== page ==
The team set KPIs to measure impact, the key one being – would individuals in the firm start talking about the SDGs independently of the campaign? Monitoring social media and internal comms they soon realised this was happening. That was a moment of celebration! The campaign, which both admit was a learning process, had evolved into a grassroots movement.

“We decided it would be a slow burn – a longer process. We wanted to combine the SDG campaign with other initiatives so they all joined up. We didn’t want this to be just another campaign.”


The campaign kicked off by using the SDGs as an umbrella to unite responsible business activities and raise awareness, but the team soon found that the framework was highlighting areas in which they could do more, which in turn inspired them to engage internationally and find commonalities so they could take action to plug those gaps.

Highlights of the campaign saw the London office being lit up in the colours of the SDGs and SDG icons, (including on flags, pin badges and visual media) being placed around the firm, generating conversations and galvanising action. The campaign engendered a feeling throughout the firm that they were moving forward as one.

Crown Place lit up in the colours of the SDGs

We asked Sharon and Mike what advice they would offer to a firm considering using the SDGs to amplify and consolidate their ESG activity.

“Just start! It can feel so big and overwhelming. The best thing to do is just start.”


“I agree with Mike. Try and find which SDGs resonate with people in your firm and just start!”


The campaign has been such a success that Pinsent Masons are planning to keep it rolling, revisiting a new SDG each month, given the constantly changing nature of the ESG landscape and the appetite within the firm to evolve with it.


If you have a sustainability success story to share with us please email [email protected].

The Legal Renewables Initiative Relaunches to Help Law Firms Cut Scope 2 Emissions during COP28

The Legal Renewables Initiative Relaunches to Help Law Firms Cut Scope 2 Emissions during COP28

Reducing energy consumption reduces your carbon footprint, lowers operational costs and has a positive impact on the environment. Because the greenest energy is the energy that we don’t use, the LSA already works hard to support firms to reduce their scope 2 emissions through implementing energy efficiency measures and educating the workforce. However, we need to keep the lights on and offices warm – so when we do use energy, we want to ensure that it is the greenest energy available to us with the lowest environmental impact. That is where the Legal Renewables Initiative comes in.

We are delighted to be working with Good Energy to capitalise on their expertise in this area. As the only UK based 100% non nuclear renewable energy company we believe they can offer additional insight and support to law firms when it comes to thinking about a switch to a green tariff. They have been placed at the top of Which’s Eco provider table for three years running.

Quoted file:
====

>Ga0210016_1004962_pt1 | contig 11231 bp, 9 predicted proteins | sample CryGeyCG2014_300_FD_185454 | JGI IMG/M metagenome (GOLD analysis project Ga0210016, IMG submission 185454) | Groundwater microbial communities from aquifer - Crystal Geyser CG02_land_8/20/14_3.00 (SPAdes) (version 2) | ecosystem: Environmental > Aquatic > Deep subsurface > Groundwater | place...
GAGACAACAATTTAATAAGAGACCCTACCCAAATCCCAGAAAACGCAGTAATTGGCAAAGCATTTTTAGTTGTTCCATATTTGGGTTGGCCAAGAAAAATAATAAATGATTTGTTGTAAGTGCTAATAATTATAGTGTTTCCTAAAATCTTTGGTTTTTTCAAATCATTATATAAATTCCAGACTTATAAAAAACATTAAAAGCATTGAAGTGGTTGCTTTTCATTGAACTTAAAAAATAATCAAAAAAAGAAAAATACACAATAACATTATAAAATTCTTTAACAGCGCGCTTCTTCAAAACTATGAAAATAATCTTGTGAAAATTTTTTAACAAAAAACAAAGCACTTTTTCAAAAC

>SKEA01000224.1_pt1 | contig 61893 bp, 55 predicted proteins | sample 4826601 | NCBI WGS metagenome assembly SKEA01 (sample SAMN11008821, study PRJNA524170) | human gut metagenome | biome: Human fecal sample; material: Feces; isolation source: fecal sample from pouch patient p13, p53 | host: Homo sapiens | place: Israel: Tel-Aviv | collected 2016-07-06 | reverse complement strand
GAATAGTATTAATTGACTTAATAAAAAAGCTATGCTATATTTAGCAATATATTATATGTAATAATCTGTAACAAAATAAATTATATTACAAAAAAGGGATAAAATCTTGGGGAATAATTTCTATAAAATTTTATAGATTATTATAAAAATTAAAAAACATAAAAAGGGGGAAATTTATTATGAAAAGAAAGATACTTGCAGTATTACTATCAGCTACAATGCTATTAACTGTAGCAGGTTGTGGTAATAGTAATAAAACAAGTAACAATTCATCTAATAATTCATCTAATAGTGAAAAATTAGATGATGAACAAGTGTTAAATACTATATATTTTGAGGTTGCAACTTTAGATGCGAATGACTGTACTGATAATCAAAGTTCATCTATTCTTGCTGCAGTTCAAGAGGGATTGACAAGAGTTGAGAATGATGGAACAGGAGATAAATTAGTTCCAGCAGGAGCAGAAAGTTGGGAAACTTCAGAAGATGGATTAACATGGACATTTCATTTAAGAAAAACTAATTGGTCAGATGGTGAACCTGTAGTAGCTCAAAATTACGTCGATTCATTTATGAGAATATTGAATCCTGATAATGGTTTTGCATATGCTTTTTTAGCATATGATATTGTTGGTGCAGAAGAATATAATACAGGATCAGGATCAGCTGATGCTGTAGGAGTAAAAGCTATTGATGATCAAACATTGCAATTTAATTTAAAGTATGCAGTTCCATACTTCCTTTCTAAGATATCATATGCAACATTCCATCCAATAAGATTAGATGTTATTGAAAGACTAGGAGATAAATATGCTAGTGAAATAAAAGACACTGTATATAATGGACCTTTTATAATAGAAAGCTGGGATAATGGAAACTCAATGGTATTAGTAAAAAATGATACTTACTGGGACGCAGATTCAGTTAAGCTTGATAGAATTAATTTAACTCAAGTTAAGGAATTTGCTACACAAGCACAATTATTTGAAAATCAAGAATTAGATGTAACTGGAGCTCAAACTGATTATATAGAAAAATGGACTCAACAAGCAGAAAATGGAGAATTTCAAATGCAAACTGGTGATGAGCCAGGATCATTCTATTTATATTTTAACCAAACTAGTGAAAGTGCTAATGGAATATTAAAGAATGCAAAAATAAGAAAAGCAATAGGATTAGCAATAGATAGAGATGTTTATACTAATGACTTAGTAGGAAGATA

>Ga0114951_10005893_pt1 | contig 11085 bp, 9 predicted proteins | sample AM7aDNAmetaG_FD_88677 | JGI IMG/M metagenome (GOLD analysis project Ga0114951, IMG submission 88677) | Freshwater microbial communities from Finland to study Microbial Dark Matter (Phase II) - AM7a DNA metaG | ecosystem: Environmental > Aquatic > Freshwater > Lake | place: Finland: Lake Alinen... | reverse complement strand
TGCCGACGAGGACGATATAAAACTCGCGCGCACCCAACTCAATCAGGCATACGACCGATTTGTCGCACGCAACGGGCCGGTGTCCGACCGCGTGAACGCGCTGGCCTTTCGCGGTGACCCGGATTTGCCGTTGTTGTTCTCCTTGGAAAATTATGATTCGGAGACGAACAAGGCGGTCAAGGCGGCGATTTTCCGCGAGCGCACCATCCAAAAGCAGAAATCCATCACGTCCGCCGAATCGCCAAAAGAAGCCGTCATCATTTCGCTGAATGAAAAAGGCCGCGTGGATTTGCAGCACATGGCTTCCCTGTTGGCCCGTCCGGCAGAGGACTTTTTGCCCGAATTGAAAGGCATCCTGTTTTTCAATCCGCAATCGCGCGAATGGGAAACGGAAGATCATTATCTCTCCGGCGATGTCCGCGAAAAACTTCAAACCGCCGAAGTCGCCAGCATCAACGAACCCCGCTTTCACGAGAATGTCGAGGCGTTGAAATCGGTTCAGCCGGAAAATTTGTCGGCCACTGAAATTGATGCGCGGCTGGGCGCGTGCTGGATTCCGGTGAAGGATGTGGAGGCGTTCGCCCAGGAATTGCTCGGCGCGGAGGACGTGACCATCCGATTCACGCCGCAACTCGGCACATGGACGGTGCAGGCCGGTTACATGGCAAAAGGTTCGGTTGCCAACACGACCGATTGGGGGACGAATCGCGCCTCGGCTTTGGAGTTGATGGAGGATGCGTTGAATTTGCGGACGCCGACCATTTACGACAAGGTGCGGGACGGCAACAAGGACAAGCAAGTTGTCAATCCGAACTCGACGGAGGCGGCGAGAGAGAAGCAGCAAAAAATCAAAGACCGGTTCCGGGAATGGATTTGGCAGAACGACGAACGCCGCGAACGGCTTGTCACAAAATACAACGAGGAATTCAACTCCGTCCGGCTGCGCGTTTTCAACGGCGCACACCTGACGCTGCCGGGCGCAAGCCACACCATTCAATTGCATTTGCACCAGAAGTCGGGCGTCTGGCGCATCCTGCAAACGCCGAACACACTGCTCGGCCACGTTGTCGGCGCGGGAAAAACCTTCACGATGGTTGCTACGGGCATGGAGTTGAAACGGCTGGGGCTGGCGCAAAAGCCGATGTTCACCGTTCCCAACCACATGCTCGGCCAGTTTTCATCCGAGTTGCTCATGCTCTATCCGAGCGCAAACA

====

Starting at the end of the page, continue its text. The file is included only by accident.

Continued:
“The availability of renewable power is surging, driven by the global energy crisis, declining costs and policy momentum. By embracing renewable energy, legal firms in the UK not only demonstrate a commitment to environmental sustainability but also pave the way for a greener future. Leading the charge in sustainable practices, they set a powerful example for the corporate sector, showcasing how businesses can be both ethical and efficient, ultimately contributing to a cleaner, more sustainable society.”

Tom Parsons, Director of Sales and Origination, Good Energy

The LRI is designed encourage and inform LSA members as they commit to switching to 100% renewable energy by 2025. However, switching to renewable energy is not always as straightforward as contacting your supplier and asking for a green tariff. Many energy suppliers claim that their energy is 100% renewable, but in fact they buy REGOS (Renewable Energy Guarantees of Origin) from the open market without buying the electricity they relate to. Good Energy run differently, matching 100% of the electricity your business uses over a year with power bought directly from their community of over 1,700 independent renewable generators across Britain. See this blog  Not All Green Tariffs Are Created Equal for more information.

Not all green tariffs are what they seem

We want to help LSA member firms avoid greenwashing. So, as mentioned, while all green tariffs are a step in the right direction, some are definitely greener than others. Here are some questions that you can ask of your supplier to help you understand if the tariff you are on is truly 100% renewable:

  1. Ask them how much of their renewable electricity comes from power purchase agreements they hold directly with renewable generators​
  2. Does your renewables spend result in the creation of new renewables?
  3. Where are your generators based, how local are they to my organisation?​
  4. Does the offsetting scheme for your green gas help to increase the global supply of green gas, or does it involve something unrelated, such as planting trees?